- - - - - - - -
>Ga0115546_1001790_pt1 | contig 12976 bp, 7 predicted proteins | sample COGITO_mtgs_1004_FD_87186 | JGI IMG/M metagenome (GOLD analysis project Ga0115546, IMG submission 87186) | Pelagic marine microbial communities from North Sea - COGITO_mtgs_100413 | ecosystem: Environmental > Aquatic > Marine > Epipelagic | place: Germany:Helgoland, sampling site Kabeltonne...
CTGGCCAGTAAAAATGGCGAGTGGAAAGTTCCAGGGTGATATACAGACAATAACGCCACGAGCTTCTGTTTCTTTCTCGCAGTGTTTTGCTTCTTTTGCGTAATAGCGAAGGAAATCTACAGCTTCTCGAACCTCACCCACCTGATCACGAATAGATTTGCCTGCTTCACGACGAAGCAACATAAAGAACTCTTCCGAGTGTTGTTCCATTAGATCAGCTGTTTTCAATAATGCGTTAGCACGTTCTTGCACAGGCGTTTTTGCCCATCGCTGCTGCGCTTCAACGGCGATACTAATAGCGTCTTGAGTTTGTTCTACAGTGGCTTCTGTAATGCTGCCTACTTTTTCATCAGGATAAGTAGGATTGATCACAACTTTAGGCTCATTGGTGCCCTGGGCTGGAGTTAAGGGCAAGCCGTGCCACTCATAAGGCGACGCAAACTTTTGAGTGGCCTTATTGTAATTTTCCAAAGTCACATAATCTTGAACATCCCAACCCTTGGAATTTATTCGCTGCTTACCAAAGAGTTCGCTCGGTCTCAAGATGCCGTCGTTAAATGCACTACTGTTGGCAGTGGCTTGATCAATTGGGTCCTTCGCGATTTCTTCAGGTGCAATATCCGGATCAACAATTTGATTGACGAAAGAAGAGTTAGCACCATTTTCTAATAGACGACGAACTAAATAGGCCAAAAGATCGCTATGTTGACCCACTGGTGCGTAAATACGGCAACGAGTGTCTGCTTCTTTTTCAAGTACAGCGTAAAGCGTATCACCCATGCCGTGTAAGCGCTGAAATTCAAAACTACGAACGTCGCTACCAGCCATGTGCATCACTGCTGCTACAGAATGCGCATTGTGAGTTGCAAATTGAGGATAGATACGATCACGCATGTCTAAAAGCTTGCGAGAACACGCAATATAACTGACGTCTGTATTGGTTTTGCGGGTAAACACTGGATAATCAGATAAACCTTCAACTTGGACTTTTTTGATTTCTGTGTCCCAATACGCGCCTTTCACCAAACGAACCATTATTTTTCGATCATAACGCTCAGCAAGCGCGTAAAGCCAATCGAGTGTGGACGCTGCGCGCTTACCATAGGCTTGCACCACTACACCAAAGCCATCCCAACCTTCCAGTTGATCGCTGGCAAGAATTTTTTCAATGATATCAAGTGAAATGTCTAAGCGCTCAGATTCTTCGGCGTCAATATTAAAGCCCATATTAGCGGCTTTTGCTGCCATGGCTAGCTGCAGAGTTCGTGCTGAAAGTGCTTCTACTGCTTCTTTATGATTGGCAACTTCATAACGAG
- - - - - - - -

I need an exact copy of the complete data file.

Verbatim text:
>Ga0115546_1001790_pt1 | contig 12976 bp, 7 predicted proteins | sample COGITO_mtgs_1004_FD_87186 | JGI IMG/M metagenome (GOLD analysis project Ga0115546, IMG submission 87186) | Pelagic marine microbial communities from North Sea - COGITO_mtgs_100413 | ecosystem: Environmental > Aquatic > Marine > Epipelagic | place: Germany:Helgoland, sampling site Kabeltonne...
CTGGCCAGTAAAAATGGCGAGTGGAAAGTTCCAGGGTGATATACAGACAATAACGCCACGAGCTTCTGTTTCTTTCTCGCAGTGTTTTGCTTCTTTTGCGTAATAGCGAAGGAAATCTACAGCTTCTCGAACCTCACCCACCTGATCACGAATAGATTTGCCTGCTTCACGACGAAGCAACATAAAGAACTCTTCCGAGTGTTGTTCCATTAGATCAGCTGTTTTCAATAATGCGTTAGCACGTTCTTGCACAGGCGTTTTTGCCCATCGCTGCTGCGCTTCAACGGCGATACTAATAGCGTCTTGAGTTTGTTCTACAGTGGCTTCTGTAATGCTGCCTACTTTTTCATCAGGATAAGTAGGATTGATCACAACTTTAGGCTCATTGGTGCCCTGGGCTGGAGTTAAGGGCAAGCCGTGCCACTCATAAGGCGACGCAAACTTTTGAGTGGCCTTATTGTAATTTTCCAAAGTCACATAATCTTGAACATCCCAACCCTTGGAATTTATTCGCTGCTTACCAAAGAGTTCGCTCGGTCTCAAGATGCCGTCGTTAAATGCACTACTGTTGGCAGTGGCTTGATCAATTGGGTCCTTCGCGATTTCTTCAGGTGCAATATCCGGATCAACAATTTGATTGACGAAAGAAGAGTTAGCACCATTTTCTAATAGACGACGAACTAAATAGGCCAAAAGATCGCTATGTTGACCCACTGGTGCGTAAATACGGCAACGAGTGTCTGCTTCTTTTTCAAGTACAGCGTAAAGCGTATCACCCATGCCGTGTAAGCGCTGAAATTCAAAACTACGAACGTCGCTACCAGCCATGTGCATCACTGCTGCTACAGAATGCGCATTGTGAGTTGCAAATTGAGGATAGATACGATCACGCATGTCTAAAAGCTTGCGAGAACACGCAATATAACTGACGTCTGTATTGGTTTTGCGGGTAAACACTGGATAATCAGATAAACCTTCAACTTGGACTTTTTTGATTTCTGTGTCCCAATACGCGCCTTTCACCAAACGAACCATTATTTTTCGATCATAACGCTCAGCAAGCGCGTAAAGCCAATCGAGTGTGGACGCTGCGCGCTTACCATAGGCTTGCACCACTACACCAAAGCCATCCCAACCTTCCAGTTGATCGCTGGCAAGAATTTTTTCAATGATATCAAGTGAAATGTCTAAGCGCTCAGATTCTTCGGCGTCAATATTAAAGCCCATATTAGCGGCTTTTGCTGCCATGGCTAGCTGCAGAGTTCGTGCTGAAAGTGCTTCTACTGCTTCTTTATGATTGGCAACTTCATAACGAG